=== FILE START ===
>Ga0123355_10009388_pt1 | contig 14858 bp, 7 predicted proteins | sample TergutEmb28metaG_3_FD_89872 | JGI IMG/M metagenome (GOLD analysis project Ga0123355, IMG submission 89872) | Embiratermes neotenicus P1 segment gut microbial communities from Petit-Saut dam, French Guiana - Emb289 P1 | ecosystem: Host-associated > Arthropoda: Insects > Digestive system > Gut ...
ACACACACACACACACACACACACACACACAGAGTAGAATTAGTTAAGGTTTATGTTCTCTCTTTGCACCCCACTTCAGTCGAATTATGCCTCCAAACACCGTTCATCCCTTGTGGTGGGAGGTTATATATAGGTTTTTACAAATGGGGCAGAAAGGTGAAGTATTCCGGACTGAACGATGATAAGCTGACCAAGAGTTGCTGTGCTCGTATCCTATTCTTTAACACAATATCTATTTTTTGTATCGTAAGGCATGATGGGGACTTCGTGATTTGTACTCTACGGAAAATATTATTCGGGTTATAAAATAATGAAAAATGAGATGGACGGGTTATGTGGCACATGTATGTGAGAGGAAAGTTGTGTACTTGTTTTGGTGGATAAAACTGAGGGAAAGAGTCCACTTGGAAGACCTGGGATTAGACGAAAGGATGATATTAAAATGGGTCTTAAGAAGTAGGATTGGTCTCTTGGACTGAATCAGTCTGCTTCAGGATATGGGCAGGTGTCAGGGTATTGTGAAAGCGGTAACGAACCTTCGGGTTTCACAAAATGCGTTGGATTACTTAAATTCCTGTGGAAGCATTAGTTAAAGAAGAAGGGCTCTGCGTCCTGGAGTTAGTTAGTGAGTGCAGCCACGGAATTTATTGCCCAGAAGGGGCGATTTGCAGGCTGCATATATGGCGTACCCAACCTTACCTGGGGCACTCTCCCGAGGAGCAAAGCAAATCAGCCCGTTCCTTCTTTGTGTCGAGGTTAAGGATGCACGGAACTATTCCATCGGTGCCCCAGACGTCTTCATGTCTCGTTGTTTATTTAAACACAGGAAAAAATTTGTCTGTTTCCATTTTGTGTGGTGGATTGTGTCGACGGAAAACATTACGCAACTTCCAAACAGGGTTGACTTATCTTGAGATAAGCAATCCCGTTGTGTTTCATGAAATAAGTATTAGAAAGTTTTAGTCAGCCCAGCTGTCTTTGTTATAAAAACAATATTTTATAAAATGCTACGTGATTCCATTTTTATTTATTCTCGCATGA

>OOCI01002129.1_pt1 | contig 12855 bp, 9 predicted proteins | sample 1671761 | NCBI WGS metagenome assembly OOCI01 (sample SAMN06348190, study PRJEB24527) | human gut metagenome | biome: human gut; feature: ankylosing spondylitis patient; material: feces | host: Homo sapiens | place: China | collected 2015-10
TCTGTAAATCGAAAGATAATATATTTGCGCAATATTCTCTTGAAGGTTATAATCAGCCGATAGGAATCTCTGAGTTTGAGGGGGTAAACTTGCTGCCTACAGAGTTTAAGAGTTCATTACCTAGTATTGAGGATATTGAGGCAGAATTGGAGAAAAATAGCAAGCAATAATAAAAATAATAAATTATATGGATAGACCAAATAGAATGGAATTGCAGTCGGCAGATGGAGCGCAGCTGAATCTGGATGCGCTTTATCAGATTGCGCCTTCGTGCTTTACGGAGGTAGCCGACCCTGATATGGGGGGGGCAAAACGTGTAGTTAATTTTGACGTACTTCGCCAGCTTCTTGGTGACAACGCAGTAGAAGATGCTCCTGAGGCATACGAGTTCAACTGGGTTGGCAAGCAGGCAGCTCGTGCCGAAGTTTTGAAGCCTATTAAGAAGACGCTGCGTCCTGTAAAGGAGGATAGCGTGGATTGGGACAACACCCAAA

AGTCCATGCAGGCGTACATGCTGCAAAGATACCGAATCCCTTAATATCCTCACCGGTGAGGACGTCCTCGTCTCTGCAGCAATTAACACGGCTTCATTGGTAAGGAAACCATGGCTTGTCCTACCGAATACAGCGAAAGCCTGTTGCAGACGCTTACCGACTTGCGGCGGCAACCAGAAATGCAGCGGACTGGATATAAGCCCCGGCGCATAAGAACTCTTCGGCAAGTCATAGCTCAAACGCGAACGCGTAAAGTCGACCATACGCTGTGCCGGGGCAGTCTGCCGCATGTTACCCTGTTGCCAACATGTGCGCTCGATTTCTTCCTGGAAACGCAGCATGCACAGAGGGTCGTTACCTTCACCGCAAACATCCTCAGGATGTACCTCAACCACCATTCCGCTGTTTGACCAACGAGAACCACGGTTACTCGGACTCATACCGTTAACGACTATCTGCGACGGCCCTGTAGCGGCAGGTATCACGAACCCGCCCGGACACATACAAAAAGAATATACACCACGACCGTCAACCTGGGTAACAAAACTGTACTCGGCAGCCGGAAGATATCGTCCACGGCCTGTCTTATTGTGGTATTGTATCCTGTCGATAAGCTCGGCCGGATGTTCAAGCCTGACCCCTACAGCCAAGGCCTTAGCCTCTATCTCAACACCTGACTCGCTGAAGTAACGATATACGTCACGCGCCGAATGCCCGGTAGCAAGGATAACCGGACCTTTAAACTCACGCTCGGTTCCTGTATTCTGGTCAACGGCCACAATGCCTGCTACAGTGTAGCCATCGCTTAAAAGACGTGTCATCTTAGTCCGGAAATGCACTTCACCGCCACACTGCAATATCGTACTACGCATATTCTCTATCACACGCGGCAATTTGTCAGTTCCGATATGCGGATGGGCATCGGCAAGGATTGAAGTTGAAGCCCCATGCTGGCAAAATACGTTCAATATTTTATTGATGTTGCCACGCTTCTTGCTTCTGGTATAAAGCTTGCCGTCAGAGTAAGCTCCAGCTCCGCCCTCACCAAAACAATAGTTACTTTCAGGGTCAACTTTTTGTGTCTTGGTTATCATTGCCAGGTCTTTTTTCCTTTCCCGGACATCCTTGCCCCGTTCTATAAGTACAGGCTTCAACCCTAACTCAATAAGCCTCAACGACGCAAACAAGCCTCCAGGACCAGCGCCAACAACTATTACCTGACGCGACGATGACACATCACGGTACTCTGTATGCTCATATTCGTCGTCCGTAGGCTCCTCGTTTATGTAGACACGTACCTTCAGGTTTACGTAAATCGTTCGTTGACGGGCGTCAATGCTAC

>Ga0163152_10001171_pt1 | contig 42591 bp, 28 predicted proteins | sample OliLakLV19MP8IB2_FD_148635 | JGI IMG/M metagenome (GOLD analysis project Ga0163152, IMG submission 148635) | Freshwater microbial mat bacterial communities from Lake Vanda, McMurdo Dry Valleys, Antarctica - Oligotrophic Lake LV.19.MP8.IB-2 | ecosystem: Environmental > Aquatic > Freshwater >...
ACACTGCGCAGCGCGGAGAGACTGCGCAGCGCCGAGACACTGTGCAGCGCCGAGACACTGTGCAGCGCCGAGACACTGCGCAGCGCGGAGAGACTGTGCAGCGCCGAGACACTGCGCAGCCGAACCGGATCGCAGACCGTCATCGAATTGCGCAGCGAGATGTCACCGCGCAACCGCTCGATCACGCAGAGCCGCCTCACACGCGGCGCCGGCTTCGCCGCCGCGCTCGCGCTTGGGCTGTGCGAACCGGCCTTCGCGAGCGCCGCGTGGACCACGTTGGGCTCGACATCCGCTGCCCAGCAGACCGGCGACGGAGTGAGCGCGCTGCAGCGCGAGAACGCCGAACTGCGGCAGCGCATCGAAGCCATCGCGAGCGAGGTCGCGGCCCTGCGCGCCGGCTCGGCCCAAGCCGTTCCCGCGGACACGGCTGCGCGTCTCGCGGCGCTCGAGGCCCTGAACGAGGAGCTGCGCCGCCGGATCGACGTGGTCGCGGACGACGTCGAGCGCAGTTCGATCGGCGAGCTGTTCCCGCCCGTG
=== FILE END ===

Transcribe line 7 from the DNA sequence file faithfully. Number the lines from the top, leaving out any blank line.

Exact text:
ACACTGCGCAGCGCGGAGAGACTGCGCAGCGCCGAGACACTGTGCAGCGCCGAGACACTGTGCAGCGCCGAGACACTGCGCAGCGCGGAGAGACTGTGCAGCGCCGAGACACTGCGCAGCCGAACCGGATCGCAGACCGTCATCGAATTGCGCAGCGAGATGTCACCGCGCAACCGCTCGATCACGCAGAGCCGCCTCACACGCGGCGCCGGCTTCGCCGCCGCGCTCGCGCTTGGGCTGTGCGAACCGGCCTTCGCGAGCGCCGCGTGGACCACGTTGGGCTCGACATCCGCTGCCCAGCAGACCGGCGACGGAGTGAGCGCGCTGCAGCGCGAGAACGCCGAACTGCGGCAGCGCATCGAAGCCATCGCGAGCGAGGTCGCGGCCCTGCGCGCCGGCTCGGCCCAAGCCGTTCCCGCGGACACGGCTGCGCGTCTCGCGGCGCTCGAGGCCCTGAACGAGGAGCTGCGCCGCCGGATCGACGTGGTCGCGGACGACGTCGAGCGCAGTTCGATCGGCGAGCTGTTCCCGCCCGTG